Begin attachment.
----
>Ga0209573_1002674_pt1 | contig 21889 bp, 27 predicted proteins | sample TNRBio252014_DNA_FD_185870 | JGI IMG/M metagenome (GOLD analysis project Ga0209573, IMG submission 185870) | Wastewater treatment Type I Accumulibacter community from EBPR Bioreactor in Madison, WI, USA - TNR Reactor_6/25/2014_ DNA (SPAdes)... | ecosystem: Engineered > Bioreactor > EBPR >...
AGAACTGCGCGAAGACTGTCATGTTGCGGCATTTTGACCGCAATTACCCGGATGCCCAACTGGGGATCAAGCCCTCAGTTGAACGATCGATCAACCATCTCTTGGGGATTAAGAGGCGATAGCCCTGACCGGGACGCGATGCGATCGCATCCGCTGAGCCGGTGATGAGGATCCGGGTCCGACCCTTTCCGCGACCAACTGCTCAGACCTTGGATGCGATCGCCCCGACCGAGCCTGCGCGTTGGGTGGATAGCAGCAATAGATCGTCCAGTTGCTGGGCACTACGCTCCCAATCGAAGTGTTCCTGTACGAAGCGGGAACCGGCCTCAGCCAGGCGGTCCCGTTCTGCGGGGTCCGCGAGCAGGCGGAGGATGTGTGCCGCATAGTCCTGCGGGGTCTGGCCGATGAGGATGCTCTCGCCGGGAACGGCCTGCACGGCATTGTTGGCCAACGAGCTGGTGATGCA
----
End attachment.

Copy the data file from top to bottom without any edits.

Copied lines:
>Ga0209573_1002674_pt1 | contig 21889 bp, 27 predicted proteins | sample TNRBio252014_DNA_FD_185870 | JGI IMG/M metagenome (GOLD analysis project Ga0209573, IMG submission 185870) | Wastewater treatment Type I Accumulibacter community from EBPR Bioreactor in Madison, WI, USA - TNR Reactor_6/25/2014_ DNA (SPAdes)... | ecosystem: Engineered > Bioreactor > EBPR >...
AGAACTGCGCGAAGACTGTCATGTTGCGGCATTTTGACCGCAATTACCCGGATGCCCAACTGGGGATCAAGCCCTCAGTTGAACGATCGATCAACCATCTCTTGGGGATTAAGAGGCGATAGCCCTGACCGGGACGCGATGCGATCGCATCCGCTGAGCCGGTGATGAGGATCCGGGTCCGACCCTTTCCGCGACCAACTGCTCAGACCTTGGATGCGATCGCCCCGACCGAGCCTGCGCGTTGGGTGGATAGCAGCAATAGATCGTCCAGTTGCTGGGCACTACGCTCCCAATCGAAGTGTTCCTGTACGAAGCGGGAACCGGCCTCAGCCAGGCGGTCCCGTTCTGCGGGGTCCGCGAGCAGGCGGAGGATGTGTGCCGCATAGTCCTGCGGGGTCTGGCCGATGAGGATGCTCTCGCCGGGAACGGCCTGCACGGCATTGTTGGCCAACGAGCTGGTGATGCA